We also had servants in the past, they cooked on firewood stoves but they got the technique right to get cooked rice. How did they cook perfectly in clay pots on firewood stoves? Those days, I was not observing the techniques to cook rice just see something in passing by that is all. The moment I had to cook, sleep and study in a single room in England that really worried me. I had to device something so that my clothes do not smell curry smell. This is where my energy saving scientific cooking idea initiated. Where did Isaac NewtonƒÆ’‚¢ƒ¢-¡‚¬ƒ¢-¾‚¢s gravitational force theory initiated, yes by sitting under an apple tree.

During the Vesak season, in the cooking demonstration to the ITN, there I showed how I cooked two other curries, one was a vegetable curry then the other was a chicken curry. I wanted to show what an average family would prepare for a normal daily meal, rice, vegetable curry then a fish or chicken curry. According to my ideas, it doesnƒÆ’‚¢ƒ¢-¡‚¬ƒ¢-¾‚¢t take that long to prepare a family meal, could be done under 45 minutes.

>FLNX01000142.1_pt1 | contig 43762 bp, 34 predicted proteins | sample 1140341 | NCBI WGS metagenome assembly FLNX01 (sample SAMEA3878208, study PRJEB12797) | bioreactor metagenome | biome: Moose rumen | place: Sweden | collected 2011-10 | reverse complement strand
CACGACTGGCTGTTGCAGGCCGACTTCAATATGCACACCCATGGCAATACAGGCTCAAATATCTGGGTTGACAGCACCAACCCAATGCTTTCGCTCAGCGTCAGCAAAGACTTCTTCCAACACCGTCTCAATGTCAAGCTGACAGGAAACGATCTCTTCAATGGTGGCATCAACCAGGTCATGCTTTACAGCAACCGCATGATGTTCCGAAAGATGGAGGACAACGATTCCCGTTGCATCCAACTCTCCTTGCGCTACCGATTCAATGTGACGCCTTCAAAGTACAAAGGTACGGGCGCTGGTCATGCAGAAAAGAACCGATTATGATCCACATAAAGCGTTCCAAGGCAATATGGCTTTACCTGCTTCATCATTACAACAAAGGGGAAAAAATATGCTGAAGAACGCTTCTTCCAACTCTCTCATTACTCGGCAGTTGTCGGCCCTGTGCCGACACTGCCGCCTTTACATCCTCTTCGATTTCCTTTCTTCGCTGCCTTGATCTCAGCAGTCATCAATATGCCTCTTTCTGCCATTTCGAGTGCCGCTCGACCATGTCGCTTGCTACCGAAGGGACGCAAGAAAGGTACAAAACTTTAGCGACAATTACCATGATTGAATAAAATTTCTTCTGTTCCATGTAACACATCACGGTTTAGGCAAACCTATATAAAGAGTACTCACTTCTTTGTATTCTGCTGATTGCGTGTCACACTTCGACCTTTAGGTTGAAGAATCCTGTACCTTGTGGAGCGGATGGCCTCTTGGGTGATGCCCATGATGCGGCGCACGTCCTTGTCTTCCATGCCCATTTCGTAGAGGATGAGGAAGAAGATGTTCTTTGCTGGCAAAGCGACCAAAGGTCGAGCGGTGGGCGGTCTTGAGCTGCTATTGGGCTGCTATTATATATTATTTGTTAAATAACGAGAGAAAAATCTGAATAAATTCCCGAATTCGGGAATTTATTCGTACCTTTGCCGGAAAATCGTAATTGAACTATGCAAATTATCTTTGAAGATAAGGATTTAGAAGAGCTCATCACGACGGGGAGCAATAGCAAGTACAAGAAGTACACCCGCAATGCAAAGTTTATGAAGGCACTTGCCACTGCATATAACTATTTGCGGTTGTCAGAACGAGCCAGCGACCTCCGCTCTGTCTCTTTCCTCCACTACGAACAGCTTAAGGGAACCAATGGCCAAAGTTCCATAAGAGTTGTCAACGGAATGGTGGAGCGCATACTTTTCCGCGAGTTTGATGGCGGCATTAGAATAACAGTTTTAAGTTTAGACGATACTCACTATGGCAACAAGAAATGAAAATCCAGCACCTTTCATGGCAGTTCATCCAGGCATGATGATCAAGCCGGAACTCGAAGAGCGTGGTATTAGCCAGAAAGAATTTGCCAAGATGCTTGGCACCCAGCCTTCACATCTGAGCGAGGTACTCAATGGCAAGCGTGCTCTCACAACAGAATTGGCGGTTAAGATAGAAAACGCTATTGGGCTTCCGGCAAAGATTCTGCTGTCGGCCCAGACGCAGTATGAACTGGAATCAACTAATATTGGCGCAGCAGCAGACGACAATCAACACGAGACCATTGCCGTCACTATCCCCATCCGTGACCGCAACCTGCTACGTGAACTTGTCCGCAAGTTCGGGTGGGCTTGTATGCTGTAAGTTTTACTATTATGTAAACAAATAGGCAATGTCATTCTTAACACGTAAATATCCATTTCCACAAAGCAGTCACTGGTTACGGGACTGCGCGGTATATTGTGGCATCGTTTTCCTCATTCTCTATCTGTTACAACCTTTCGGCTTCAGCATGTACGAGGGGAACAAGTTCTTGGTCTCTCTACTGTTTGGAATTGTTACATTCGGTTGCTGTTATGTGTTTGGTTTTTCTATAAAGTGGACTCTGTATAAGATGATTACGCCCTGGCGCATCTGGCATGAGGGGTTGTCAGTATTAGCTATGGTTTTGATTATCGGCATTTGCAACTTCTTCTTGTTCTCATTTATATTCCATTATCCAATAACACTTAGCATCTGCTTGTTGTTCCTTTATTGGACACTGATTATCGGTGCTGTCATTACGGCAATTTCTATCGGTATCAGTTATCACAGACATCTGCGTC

Unlike those days, now everything is made so easy. Fires for cooking by gas, not firewood, all ingredients are easily found in supermarkets in nice packets or in bottles. Those days one needs to grind them on chilli grinding stones or on ƒÆ’‚¢ƒ¢-¡‚¬ƒ”¹…”Miris galaƒÆ’‚¢ƒ¢-¡‚¬ƒ¢-¾‚¢ or pound in traditional ƒÆ’‚¢ƒ¢-¡‚¬ƒ”¹…”WangediyaƒÆ’‚¢ƒ¢-¡‚¬ƒ¢-¾‚¢, that time has long gone. Now a days cooking is so easy, just think in the right direction, save gas and apply some science then job done. Here the qualitative and quantitative matters that means what is put into it and how much to be added. I told that a certain amount of curry powder, chilli powder and all other ingredients were added to each curry but not to exceed certain ingredients such as chilli powder and also salt. ƒÆ’-¡ Believe me too much salt is bad for health. Sometimes certain ingredients were the same to both vegetable and chicken curry but the quantity was different and some ingredients were not added to chicken such as maldive fish. Certainly less chilli powder was added to vegetable curry than to the chicken curry. ƒÆ’-¡ When the ingredients were added and mixed to chicken curry, I left it for few minutes so that the ingredients gradually get absorbed into the chicken, same was done to the vegetables. Some ingredients remained on the top and some inside the cut pieces of the vegetables and meat pieces. In Chemistry we call this chemisorption. Some people call it, marinade or time to get some absorbed. I told the reason why vegetable and chicken were cut into smaller pieces because that increases the area so that there would be better contact with the ingredients and reaction would be better. In any occasion, I didnƒÆ’‚¢ƒ¢-¡‚¬ƒ¢-¾‚¢t touch the curry powder or ground chilli by hand because that could stain the skin on the palm. Try not to touch turmeric with bare hands because it would badly stain. If you really wanted to mix by hand try and put the hand in a polythene bag then mix the ingredients by hand. I have seen how our servants mixed them by hand. You need to keep all the ingredients in an orderly manner on a table or on plates so that you want miss any of them; otherwise you tempt to open the boiling chicken curry to add them from time to time. This is how you get showered with chicken cologne. Try and add all the ingredients at the right proportion, in right quantity then you would get a tasty dish. How would you know that, of course by experience? One come to know how much of each to be added by past experience. May be one need a little practice before get the confidence? A simple ingredient called cloves give a special taste to chicken curry but if one added more than three pieces then by eating the resulting curry, one has to experience a burning sensation from mouth to the other end, so please do not add too much of cloves and nutmeg. These two spices give a special taste to chicken curry but too much is absolutely spoil the taste. If you keep on opening the boiling curries from time to time, so ingredient smells escape that means these volatile chemicals tempt to deposit on any cold surfaces such as on your face, hair, hand and on any exposed part of the upper chest. I regard these curries as chemicals and cooking or heating is somewhat like chemical reactions. In chemistry we need to heat certain chemicals for a certain time to complete the reaction for example in refluxing. Certain reactions need to be done for long time sometimes over an hour or more but some just heating would complete the reaction. When there are so many ingredients in a boiling curry, these ingredients react, interact with each other. That means there are intermolecular and intramolecular reactions taking place. I explained these terms with respect to actual cooking then the viewers certainly would understand but if I just mentioned in words only but no demonstrations then the viewers would find very difficult to keep their eyes open, make them very sleepy, may be a good sleep dose. That is I why requested an actual cooking demonstration than a chat show.